Highway 307 from Tulum  to Chetumal  passes through Carrillo Puerto, a small city that holds little of interest to most travelers except an opportunity to fill up on gas. Historically, however, it played a central role in the formation of Quintana Roo and the entire peninsula.
The Santuario de la Cruz Parlante (Calle 69 at Calle 60, irregular hours) is a sacred place where the Talking Cross and two smaller ones were originally housed (they now reside in the nearby town of Tixacal). Today, there are several crosses in their place, all dressed in huipiles, which is customary in the Yucatán. Shoes and hats must be removed before entering. Be sure to ask permission before snapping any photographs.
Like some places of worship in the region, Carrillo Puerto’s main church, the Iglesia de Balam Nah (facing the central plaza), was built by white slaves—mostly Spaniards and light-skinned Mexicans—who were captured during the Caste War. It was constructed in 1858 to house the Talking Cross and its two companion crosses because the original sanctuary had become too small to accommodate its worshippers. Unfortunately, at the end of the Caste War, federal troops used the church as an army storeroom, desecrating it in the eyes of many Maya; this led to the transfer of the Talking Cross to the town of Tixacal.
Despite outward appearances, Maya nationalism is still very much alive and aware of the sometimes invasive effects of mass tourism. Don’t miss the beautifully painted Central Plaza Mural, next to the Casa de Cultura, that reads: La zona Maya no es un museo etnográfico, es un pueblo en marcha (The Maya region is not an ethnographic museum, it is a people on the move).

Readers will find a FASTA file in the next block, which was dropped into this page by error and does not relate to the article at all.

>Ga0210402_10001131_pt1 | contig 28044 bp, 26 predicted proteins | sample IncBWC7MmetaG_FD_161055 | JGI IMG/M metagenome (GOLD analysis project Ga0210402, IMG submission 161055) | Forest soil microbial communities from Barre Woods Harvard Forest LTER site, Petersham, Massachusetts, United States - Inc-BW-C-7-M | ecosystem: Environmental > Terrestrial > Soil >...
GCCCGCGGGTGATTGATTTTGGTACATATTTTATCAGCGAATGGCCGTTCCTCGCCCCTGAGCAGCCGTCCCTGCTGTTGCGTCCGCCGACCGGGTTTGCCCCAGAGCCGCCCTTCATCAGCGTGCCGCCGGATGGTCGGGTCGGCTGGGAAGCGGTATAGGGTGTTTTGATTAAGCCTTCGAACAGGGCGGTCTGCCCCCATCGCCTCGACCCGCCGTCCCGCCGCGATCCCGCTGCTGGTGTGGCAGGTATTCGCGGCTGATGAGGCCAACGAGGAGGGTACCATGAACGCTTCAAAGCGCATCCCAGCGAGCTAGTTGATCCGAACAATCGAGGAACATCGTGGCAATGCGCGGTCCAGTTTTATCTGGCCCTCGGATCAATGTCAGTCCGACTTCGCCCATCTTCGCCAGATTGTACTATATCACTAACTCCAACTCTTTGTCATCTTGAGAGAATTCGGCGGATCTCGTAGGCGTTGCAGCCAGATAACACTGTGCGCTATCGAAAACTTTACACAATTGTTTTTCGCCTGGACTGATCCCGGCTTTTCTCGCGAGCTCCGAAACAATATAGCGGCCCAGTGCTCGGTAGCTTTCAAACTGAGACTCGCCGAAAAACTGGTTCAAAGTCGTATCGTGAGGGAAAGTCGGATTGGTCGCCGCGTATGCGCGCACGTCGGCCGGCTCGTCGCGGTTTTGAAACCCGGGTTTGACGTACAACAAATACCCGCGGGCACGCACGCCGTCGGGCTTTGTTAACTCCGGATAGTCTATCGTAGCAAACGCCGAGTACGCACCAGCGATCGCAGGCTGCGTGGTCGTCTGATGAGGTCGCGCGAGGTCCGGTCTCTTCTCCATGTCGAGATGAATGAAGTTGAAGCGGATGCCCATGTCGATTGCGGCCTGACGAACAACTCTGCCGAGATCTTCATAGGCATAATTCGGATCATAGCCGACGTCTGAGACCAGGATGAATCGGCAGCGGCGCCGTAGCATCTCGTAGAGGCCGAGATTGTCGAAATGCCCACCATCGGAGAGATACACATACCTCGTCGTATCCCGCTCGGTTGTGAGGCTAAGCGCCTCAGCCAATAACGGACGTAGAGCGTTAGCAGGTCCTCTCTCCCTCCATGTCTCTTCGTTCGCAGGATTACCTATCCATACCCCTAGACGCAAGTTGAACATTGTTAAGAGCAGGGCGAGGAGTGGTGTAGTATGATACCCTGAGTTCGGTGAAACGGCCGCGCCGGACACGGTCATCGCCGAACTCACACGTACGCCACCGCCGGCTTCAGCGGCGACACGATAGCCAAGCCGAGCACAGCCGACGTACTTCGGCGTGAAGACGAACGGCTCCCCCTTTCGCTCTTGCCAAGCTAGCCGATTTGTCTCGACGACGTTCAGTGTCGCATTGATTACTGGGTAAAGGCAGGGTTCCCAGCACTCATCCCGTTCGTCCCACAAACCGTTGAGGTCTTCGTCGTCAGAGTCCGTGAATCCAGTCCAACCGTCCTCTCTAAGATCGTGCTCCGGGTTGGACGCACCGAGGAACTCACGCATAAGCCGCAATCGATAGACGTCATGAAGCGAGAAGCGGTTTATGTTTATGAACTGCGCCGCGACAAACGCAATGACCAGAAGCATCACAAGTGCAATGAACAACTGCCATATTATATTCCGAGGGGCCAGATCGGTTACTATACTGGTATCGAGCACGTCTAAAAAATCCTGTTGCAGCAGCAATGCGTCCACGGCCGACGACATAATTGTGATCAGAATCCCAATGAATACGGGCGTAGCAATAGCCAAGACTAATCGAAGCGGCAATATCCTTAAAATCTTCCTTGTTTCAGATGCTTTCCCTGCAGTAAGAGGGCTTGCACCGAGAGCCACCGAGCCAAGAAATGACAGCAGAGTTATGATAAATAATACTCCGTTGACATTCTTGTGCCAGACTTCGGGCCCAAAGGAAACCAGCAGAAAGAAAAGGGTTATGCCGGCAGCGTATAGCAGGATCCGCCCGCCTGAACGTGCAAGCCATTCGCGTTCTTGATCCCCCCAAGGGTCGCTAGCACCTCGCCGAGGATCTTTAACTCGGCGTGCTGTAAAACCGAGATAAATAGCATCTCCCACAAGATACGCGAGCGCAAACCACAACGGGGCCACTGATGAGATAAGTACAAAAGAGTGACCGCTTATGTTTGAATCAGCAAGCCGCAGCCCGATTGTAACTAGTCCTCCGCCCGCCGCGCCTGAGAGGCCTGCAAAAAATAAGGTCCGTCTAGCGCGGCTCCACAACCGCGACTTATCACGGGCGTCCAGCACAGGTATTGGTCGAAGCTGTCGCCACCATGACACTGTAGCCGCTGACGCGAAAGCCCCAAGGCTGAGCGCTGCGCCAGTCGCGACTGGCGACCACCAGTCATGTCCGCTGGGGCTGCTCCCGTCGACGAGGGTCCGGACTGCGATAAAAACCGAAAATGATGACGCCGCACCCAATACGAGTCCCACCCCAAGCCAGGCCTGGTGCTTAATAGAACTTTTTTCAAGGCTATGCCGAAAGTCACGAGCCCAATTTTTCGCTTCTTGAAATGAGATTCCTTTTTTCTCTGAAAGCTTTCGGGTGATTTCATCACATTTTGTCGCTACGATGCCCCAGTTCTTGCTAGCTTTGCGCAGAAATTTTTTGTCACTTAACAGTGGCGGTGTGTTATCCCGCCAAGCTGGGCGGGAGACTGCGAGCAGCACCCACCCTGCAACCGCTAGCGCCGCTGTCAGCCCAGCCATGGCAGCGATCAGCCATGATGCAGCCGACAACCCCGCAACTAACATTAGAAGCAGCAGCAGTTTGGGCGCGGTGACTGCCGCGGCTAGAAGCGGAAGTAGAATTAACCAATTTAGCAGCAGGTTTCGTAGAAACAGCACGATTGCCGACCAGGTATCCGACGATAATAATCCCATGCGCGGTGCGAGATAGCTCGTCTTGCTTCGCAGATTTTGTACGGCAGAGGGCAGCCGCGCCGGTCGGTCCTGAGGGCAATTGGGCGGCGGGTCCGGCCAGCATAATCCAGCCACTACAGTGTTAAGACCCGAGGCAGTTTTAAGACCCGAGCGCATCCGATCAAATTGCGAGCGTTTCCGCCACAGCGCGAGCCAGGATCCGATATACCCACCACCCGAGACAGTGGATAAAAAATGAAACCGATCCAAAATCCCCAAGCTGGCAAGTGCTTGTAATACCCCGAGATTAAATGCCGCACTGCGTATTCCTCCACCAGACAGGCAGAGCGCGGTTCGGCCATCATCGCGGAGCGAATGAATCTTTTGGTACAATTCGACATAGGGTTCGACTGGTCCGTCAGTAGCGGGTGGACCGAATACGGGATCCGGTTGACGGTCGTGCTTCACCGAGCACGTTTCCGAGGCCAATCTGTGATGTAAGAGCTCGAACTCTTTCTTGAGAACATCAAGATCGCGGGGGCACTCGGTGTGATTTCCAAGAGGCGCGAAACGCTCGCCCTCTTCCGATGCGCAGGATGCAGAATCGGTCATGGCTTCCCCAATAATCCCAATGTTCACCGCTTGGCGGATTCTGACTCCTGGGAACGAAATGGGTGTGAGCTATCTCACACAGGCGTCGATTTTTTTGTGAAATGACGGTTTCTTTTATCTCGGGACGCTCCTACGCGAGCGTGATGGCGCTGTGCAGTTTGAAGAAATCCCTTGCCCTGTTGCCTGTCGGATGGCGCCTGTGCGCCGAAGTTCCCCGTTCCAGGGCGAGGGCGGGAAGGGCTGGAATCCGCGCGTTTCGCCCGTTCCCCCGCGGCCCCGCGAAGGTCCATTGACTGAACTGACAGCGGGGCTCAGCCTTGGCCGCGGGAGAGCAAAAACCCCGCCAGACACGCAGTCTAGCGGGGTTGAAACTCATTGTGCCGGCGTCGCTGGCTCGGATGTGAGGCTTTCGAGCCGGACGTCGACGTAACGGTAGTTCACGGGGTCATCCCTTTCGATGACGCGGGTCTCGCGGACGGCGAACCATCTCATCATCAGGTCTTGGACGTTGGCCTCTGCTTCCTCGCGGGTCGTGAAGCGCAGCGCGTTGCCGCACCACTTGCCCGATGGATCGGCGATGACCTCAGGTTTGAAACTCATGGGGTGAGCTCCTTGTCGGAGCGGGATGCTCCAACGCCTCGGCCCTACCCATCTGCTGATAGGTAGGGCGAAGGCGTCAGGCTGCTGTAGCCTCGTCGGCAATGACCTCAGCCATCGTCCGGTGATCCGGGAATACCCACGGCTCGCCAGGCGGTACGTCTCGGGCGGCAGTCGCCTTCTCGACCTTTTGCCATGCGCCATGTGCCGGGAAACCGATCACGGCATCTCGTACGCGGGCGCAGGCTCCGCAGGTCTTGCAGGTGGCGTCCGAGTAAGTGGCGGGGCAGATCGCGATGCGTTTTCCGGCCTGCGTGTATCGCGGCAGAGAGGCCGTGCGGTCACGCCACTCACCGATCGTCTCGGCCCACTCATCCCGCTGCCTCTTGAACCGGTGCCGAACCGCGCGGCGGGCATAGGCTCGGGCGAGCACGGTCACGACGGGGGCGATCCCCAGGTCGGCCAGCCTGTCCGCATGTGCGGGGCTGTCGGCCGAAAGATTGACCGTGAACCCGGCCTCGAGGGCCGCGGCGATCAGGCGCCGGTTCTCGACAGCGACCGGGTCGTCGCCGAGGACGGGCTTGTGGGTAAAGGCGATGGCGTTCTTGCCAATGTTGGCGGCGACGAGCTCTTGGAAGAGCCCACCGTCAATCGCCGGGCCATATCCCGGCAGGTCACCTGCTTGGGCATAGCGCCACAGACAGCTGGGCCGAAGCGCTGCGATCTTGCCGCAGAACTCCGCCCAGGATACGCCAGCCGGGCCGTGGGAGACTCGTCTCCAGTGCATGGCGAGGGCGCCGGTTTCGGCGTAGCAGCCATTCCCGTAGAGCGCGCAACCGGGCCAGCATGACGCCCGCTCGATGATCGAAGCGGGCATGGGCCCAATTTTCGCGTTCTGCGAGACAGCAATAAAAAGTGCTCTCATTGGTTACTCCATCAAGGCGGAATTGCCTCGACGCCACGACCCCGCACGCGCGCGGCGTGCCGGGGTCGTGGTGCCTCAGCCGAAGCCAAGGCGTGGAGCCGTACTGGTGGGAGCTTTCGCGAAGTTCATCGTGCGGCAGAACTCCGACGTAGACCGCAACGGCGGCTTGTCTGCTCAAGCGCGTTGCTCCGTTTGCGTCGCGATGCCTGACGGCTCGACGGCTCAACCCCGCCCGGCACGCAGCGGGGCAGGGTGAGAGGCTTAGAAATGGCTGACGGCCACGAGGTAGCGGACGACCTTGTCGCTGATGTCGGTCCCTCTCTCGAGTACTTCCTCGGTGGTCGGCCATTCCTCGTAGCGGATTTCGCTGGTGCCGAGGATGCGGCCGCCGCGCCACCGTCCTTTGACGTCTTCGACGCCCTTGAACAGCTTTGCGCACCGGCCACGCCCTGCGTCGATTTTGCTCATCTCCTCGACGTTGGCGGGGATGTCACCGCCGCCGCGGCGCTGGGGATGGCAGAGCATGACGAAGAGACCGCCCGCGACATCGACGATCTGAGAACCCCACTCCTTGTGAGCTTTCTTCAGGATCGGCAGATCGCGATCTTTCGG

Owned and operated by one of the founding families of the city, Hotel Esquivel (Calle 63 btwn Calles 66 and 68, tel. 983/834-0344, US$35 d with fan, US$42/46 d/t with a/c, US$55 suite with a/c and kitchenette) offers 37 rooms in four buildings, each with private bathroom and cable TV. The main building has by far the best rooms—gleaming tile floors, simple furnishings, decent beds, and even some with balconies overlooking a pleasant park. The suite is in the large house across the street—once the family home, it’s now dark and dilapidated, and desirable only for having a kitchen.
Parrilla Galerías (Calle 65 s/n, tel. 983/834-0313, 5:30 p.m.–midnight daily, US$3–10) opens right onto the central plaza and offers traditional (and tasty) Mexican fare, with a focus on grilled meats. Come here for the tacos and the parrillada, a platter piled high with an assortment of meats, grilled onions, and tortillas.
El Faisán y el Venado (Av. Benito Juárez at Calle 67, tel. 983/834-0043, 6 a.m.–10 p.m. daily, US$5–8) is Carrillo Puerto’s best-known restaurant, as much for its location and longevity than for any particular noteworthiness of its food. The menu is filled with reliable Yucatecan standards, including 8–10 variations each of fish, chicken, and beef, plus soup and other sides.
If traveling by car, fill your gas tank in Carrillo Puerto, especially if you’re headed to Mahahual, Xcalak , Xpujil, or Ticul. There are other roadside gas stations ahead (and in Chetumal), but they get less and less reliable—having either no gas or no electricity to pump it—as the stretches of empty highway grow longer and longer.